Where are they?  Beyond Platonic Forms and heavenly orbs where the golden dust sparingly sprinkled from the wings of angels in flight, do perfect lives exist and, if so, where?  We can suspend disbelief and fantasize of celebrities and the lives of Wall Street wolves with their mansions, beautiful bodies and facial grimaces so tightened by plastic surgery as to make smiling an exertion of monumental phenomena; but, in the end, we all realize that the pinnacle of human achievement is but another endeavor of human fallacy, and never approaching the omniscience of an Aristotelian Unmoved Mover.

If we posit that perfect lives do not exist, then does that vanquish the argument for perfection even of relevance in conceptual or hypothetical argumentation?  If that, then why strive for betterment at all, if there is no standard to which one should attempt to reach?  If everything is merely relative, how can we compare a relativity devoid of standards upon a non-existent spectrum between good, better and best?

Perfection, of course, for the obsessed, can be paralyzing, precisely because a further amendment, another change, an additional revision, can always arguably make it “more perfect” than not, and therefore one can be left swimming amidst the toxicity of a never-ending eternity of perfecting the imperfections that can never achieve perfection.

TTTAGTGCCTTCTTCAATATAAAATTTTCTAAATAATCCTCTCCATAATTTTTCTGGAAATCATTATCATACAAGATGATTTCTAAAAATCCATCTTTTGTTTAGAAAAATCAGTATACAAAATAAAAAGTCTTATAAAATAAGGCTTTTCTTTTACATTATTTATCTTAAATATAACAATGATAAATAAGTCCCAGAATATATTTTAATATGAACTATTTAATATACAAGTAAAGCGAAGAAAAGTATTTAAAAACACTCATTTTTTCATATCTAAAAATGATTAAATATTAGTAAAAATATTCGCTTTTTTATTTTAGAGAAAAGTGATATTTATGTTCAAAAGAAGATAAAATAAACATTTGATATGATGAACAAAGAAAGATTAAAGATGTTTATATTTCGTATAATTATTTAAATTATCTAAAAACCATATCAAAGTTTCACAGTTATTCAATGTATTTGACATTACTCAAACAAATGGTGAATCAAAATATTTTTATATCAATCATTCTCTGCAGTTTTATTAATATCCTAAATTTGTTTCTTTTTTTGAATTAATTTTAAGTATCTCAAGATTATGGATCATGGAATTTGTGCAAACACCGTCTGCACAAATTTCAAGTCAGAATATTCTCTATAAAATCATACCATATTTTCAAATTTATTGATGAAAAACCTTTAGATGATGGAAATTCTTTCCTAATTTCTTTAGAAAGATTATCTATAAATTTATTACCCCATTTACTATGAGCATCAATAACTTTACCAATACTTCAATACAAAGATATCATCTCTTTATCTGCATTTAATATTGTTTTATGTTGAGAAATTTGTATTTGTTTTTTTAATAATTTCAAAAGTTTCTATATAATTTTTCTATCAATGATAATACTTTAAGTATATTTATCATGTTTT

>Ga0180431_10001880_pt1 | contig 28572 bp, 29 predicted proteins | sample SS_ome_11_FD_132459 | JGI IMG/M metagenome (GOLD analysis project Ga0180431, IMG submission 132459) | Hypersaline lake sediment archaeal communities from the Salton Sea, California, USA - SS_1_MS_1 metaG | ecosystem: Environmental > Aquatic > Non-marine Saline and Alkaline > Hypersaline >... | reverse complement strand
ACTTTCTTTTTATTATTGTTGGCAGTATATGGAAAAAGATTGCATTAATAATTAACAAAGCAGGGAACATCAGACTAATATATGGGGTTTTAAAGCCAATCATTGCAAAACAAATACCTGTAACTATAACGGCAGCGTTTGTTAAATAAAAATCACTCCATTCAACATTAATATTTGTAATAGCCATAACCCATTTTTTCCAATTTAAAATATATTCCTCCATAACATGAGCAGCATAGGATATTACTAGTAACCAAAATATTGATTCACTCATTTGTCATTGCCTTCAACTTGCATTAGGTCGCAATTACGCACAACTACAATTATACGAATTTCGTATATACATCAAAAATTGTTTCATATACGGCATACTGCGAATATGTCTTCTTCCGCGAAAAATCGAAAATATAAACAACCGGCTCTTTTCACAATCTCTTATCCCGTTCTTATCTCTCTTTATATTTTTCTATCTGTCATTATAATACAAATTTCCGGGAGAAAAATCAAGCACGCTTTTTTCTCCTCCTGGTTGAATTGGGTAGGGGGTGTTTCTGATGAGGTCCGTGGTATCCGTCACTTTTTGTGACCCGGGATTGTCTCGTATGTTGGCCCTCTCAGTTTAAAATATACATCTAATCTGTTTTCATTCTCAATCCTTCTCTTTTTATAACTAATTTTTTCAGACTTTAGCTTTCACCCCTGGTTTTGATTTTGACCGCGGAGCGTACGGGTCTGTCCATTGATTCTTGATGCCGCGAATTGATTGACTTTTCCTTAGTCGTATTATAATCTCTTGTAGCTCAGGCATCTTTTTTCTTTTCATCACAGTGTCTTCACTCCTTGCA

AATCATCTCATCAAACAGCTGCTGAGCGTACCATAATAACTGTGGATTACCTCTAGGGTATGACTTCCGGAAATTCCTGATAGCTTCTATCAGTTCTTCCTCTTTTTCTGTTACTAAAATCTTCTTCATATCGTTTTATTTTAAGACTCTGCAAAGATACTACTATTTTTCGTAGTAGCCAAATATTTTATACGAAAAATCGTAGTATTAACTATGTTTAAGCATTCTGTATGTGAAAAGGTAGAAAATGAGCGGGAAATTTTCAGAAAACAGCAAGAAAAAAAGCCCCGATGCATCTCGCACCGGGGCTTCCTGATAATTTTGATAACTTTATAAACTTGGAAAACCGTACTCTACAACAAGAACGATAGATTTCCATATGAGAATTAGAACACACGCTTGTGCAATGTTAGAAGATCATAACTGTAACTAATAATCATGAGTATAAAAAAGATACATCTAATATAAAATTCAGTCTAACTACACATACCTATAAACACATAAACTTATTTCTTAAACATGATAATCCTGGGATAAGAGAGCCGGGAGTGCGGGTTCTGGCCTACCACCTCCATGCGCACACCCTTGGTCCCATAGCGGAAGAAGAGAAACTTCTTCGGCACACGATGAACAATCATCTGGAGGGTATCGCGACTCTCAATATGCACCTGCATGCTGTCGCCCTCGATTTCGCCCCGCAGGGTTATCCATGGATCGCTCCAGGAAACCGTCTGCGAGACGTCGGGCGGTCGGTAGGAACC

For Federal employees and U.S. Postal workers who are preparing an imperfect Federal OPM Disability Retirement application, to be submitted first through one’s agency and the Human Resource Office (if still with the agency or, even if separated, not for more than 31 days), then on to the U.S. Office of Personnel Management, be wary of becoming immobilized because you are unable to reach a standard of perfection that will “guarantee” a First Stage Success.

Life never allows for guarantees, leaving aside perfection in an imperfect world.  Administrative and bureaucratic procedures mirror life itself:  OPM’s imperfect methodology of human engagement in determining the validity of a Federal Disability Retirement application is simply another component within life’s vast array of imperfection.

The key in preparing a Federal Disability Retirement application is not whether the Federal Disability Retirement packet is “perfectly” compiled, but the more relevant question:  Is it an effective Federal Disability Retirement application, with the components included of a persuasive narrative, a strong legal argument, and a methodology which includes a roadmap for the U.S. Office of Personnel Management to approve the Federal Disability Retirement application?

Sincerely,

Robert R. McGill, Esquire